Monday, March 30, 2009

CIL2009: Flickr Commons for Libraries and Museums

As I tweeted earlier, CIL is not only a very worthwhile event, but it is like a family reunion! The conversations have been wonderful and they are occurring everywhere. (If someone is looking for a quiet corner, there aren't any.) 10 us -- librarians and library trainers -- did lunch at Matsutake Sushi and the conversation was as good as the food.

The next session I'm attending is on the Flickr Commons.

Michelle Springer:
The Flickr Commons is comprised of digital objects where there are no known copyright restrictions. A growing number of ibraries and museums are joining the commons. People can get to the Commons through several links on Flickr. Many people have learned, though, about the Commons via Flickr's blog as well as word of mouth.

indicommons has been created to make the Commons better known.
Shelly Bernstein:
From the Brooklyn Museum. Have been on Flickr since 2006. Once the Commons came into being, they saw it has been a wonderful addition to their presence on Flickr.

The Commons, at first, was very overwhelming. However, once a group got started on Flickr that was associated with the Commons, they found it less overwhelming and could see a community building. Users are engaged around the materials. People are researching the materials and adding information. People are adding their expertise - expertise that the Museum may not have. They find that they are now working with the community.

They have also been able to get feedback and input from the Commons community. The Commons community has also done troubleshooting for them. She called them "amazingly helpful".
Michelle Springer:
From the Library of Congress. Power commenters. They provide missing information and provide links to research that backs them up. Some people are able to add personal memories/experiences to the photographs. Able to connect with specialized experts.

They find notes to be problematic. While they can be helpful, people may also use them to add humor.

Sometimes people talk about titles of photographs and historical context, like the photo above with is entitled "Negro Boy". The title says something about the time when it was taken and historical context.
Josh Greenberg:
From the New York Public Library. Realized that they needed to meet users where the users are. User engagement isn't just something a few staff members can do.

Said it took 10 months to sign a contract with the Flickr Commons. There are many rights that they had to discuss about the images and their use. They went with images that were representative of the collection as a whole. When they joined, they had not decided who owned the user interaction. they needed to bring the curators into the discussion. They found that they had not grappled with the ownership questions related to who owns this project internally and especially the user interaction.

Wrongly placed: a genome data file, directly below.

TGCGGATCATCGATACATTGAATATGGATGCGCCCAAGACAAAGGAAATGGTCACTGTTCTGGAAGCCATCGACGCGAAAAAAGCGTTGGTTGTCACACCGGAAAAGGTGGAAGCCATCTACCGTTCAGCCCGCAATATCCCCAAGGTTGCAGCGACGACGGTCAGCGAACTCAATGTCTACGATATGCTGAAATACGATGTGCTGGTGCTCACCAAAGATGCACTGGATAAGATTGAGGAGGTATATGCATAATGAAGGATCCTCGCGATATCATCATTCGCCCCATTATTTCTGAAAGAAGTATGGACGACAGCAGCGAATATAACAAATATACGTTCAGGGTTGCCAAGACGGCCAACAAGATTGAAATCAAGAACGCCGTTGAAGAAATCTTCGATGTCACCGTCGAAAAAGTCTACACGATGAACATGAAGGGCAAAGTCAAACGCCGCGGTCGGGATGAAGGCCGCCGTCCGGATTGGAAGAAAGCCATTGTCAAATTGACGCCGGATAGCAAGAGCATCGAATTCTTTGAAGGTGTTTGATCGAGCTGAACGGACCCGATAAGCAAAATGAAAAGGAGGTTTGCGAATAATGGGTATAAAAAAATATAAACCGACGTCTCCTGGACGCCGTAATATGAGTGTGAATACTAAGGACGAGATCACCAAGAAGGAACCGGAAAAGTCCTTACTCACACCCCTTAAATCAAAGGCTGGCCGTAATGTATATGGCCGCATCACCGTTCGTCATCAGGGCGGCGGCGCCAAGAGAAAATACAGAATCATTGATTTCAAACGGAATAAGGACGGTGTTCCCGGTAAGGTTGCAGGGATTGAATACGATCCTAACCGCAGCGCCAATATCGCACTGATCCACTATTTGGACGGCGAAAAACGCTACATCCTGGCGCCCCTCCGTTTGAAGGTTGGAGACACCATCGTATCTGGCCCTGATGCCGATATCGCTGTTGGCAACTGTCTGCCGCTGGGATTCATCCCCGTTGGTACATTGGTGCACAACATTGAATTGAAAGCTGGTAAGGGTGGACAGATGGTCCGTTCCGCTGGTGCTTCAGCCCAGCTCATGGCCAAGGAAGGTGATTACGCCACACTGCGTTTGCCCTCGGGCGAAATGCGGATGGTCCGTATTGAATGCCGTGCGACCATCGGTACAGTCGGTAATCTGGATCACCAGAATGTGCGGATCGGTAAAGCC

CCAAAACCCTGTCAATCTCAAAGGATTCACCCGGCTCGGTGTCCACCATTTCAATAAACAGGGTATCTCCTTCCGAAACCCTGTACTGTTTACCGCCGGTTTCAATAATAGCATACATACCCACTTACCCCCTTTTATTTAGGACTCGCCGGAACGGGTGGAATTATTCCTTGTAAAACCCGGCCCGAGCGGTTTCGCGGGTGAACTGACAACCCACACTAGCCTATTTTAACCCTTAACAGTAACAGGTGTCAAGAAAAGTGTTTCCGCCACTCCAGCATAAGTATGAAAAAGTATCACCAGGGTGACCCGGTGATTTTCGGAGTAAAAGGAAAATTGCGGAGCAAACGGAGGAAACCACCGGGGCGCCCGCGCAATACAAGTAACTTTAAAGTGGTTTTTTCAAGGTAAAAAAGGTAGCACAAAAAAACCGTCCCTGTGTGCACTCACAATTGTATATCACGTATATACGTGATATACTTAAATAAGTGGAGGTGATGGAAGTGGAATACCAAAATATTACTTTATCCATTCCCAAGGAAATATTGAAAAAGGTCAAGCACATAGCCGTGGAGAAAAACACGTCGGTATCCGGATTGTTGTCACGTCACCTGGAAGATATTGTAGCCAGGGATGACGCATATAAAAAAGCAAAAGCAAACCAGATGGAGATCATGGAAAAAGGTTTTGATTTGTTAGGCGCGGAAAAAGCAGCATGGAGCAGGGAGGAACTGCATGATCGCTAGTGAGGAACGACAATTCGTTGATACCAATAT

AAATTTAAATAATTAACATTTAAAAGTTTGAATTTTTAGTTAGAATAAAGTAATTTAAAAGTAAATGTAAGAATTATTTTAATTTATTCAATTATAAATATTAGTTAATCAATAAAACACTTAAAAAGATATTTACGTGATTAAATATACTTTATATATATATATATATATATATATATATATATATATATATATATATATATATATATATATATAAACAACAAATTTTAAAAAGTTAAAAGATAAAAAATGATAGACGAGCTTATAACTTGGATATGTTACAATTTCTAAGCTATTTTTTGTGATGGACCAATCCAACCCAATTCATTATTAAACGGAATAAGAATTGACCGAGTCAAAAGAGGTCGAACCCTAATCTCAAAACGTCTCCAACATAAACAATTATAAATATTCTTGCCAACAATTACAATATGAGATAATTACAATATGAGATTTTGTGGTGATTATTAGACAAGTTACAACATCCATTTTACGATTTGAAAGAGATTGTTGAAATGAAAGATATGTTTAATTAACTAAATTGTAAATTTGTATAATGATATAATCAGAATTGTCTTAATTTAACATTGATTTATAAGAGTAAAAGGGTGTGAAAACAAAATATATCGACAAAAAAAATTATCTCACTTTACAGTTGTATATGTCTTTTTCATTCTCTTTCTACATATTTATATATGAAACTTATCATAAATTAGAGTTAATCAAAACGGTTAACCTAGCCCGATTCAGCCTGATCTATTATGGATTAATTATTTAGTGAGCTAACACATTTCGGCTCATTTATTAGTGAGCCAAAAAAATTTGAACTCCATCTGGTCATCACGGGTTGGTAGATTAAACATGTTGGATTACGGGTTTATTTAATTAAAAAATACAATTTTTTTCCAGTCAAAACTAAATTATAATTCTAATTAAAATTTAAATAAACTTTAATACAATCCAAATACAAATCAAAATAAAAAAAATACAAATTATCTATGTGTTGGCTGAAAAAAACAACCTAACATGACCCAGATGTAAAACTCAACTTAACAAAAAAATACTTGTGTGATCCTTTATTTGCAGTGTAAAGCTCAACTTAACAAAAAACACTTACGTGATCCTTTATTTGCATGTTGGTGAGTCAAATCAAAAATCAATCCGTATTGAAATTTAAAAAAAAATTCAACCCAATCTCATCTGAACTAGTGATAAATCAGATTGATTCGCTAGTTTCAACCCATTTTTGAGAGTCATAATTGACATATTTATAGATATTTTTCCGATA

This is about community engagement.
Martin Kalfatovic:
From the Smithsonian Institute. More of a social experiment in their own community than a technology problem. What happens between a photo being in a Smithsonian collection and the photo being on Flickr?

And to spend a lot of time with a lawyer getting through the "legal weeds".

They contributed photos of scientists and inventors. Flickr thought there would not be an interest in men with mustaches, but the photos have been very popular. They have added many photos since then, including micro photographs of fish. Have found that they have to often convince in-house people that people will want to see these various photos.

To get started, you just need a small group of like-minded people. Once you get some stuff out and positive feedback coming back, more in the institution will want to get involved.
Notes from the Q&A:

The Flickr Commons is part of Flickr, which is part of Yahoo. There are institutions that are waiting to get into the Flickr Commons. There is a legal process, then there is stuff Yahoo/Flickr needs to do to bring an institution on board. These are institutional accounts that live in a framework that was built for individual accounts.

Flickr has also created "associated" accounts, which sounds like sub-accounts on a master (institutional) account.

The materials in the Flickr Commons are labeled "no known copyright restrictions". That means that the institution that owns the photographs cannot exert any rights on the materials. (Nor can anyone else.)

Third party rights have to do with privacy and publicity rights, which is something NYPL discussed before working with the Flickr Commons. They have created language to attach to the photos that addresses those rights.

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